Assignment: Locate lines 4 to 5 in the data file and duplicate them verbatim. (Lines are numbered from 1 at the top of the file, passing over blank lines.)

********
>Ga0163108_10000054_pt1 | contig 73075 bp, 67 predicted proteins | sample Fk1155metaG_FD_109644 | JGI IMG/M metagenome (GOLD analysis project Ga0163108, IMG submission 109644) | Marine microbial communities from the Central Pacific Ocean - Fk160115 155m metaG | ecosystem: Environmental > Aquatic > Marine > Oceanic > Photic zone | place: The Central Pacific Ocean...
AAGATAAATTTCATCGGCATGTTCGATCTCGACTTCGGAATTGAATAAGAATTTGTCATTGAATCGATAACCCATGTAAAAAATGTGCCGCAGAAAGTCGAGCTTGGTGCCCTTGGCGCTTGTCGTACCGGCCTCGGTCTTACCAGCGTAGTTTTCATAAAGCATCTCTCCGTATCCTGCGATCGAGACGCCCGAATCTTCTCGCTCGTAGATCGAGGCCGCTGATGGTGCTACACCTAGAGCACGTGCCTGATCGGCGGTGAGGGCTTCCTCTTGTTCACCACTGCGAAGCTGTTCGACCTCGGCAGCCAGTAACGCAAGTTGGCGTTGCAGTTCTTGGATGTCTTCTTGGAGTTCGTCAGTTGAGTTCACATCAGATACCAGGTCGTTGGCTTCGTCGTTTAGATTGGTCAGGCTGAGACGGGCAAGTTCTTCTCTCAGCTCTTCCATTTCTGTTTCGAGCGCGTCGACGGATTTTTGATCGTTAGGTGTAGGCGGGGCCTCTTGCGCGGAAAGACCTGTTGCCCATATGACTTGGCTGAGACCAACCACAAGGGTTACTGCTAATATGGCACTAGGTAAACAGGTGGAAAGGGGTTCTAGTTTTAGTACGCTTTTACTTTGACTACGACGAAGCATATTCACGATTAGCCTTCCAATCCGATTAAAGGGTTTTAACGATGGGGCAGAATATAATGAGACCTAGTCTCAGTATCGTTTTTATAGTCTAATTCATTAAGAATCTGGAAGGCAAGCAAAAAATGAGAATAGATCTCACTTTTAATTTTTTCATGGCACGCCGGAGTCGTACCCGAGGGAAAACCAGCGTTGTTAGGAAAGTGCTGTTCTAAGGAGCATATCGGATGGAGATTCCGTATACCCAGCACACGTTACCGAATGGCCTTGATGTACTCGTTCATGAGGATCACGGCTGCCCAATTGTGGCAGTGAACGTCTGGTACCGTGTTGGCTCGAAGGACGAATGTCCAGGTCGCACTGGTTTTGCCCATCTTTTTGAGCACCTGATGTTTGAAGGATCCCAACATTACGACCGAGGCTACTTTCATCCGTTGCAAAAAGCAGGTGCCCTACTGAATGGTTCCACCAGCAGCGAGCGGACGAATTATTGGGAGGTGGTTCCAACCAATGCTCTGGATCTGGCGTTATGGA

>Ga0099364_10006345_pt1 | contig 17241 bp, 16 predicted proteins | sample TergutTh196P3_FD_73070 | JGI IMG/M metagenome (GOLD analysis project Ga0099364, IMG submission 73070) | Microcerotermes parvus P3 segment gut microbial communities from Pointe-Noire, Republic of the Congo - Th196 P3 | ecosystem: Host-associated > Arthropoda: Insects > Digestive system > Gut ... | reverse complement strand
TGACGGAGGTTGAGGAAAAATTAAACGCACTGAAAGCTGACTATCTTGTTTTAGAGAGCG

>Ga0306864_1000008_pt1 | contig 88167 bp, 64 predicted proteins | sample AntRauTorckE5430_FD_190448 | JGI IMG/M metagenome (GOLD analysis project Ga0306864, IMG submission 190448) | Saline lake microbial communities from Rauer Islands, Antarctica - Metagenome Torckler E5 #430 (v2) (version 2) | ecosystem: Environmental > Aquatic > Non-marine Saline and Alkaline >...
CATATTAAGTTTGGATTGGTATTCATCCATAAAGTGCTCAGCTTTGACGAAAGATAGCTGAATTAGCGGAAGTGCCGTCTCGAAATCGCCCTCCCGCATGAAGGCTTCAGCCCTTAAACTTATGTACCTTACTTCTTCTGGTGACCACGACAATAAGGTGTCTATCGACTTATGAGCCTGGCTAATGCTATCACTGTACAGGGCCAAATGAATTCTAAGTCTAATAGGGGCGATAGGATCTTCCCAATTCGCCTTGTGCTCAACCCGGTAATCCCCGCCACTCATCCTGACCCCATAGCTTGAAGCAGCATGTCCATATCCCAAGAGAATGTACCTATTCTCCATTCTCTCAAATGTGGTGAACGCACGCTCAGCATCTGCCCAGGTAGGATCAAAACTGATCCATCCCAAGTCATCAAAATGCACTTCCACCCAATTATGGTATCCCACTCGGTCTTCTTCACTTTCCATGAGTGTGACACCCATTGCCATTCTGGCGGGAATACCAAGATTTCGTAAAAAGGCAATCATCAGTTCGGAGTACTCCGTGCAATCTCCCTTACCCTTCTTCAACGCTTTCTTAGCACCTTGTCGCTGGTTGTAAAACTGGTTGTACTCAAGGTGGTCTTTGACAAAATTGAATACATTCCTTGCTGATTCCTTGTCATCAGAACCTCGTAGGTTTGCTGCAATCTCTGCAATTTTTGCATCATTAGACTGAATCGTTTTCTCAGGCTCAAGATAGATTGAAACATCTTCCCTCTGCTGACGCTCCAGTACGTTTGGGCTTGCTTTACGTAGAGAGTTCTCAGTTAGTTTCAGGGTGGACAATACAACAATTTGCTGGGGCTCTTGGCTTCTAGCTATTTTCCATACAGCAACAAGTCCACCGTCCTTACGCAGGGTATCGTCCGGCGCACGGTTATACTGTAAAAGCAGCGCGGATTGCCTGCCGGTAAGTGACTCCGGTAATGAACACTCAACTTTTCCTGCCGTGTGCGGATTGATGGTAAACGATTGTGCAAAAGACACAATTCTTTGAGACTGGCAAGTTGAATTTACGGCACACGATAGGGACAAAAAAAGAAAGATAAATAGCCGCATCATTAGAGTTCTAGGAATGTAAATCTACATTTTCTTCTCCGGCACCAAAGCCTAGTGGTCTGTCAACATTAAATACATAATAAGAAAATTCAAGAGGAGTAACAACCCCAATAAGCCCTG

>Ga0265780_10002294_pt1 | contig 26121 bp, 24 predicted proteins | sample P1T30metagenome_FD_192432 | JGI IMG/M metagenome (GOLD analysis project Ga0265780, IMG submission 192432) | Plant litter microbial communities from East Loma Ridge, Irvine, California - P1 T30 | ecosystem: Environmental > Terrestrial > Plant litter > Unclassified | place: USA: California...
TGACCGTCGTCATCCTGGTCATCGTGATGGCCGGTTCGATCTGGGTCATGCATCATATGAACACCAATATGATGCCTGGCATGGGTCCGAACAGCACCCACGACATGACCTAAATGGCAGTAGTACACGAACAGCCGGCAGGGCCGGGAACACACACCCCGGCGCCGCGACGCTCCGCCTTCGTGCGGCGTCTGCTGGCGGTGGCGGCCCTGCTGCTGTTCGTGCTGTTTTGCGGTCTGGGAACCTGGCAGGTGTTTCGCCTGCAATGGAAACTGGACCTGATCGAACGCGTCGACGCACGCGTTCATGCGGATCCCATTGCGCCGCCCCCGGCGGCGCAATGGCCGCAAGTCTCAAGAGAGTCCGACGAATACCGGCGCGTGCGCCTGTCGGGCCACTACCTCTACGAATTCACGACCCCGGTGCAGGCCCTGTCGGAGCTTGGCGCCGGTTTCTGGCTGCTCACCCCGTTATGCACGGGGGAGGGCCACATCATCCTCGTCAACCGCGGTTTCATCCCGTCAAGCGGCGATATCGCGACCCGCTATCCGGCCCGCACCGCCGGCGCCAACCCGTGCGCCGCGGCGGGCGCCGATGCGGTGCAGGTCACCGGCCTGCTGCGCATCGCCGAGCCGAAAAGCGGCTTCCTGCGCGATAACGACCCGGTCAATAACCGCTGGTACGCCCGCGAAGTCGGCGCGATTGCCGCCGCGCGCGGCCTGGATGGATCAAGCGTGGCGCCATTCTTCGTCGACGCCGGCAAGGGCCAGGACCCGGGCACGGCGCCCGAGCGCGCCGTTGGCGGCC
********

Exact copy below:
TGACGGAGGTTGAGGAAAAATTAAACGCACTGAAAGCTGACTATCTTGTTTTAGAGAGCG

>Ga0306864_1000008_pt1 | contig 88167 bp, 64 predicted proteins | sample AntRauTorckE5430_FD_190448 | JGI IMG/M metagenome (GOLD analysis project Ga0306864, IMG submission 190448) | Saline lake microbial communities from Rauer Islands, Antarctica - Metagenome Torckler E5 #430 (v2) (version 2) | ecosystem: Environmental > Aquatic > Non-marine Saline and Alkaline >...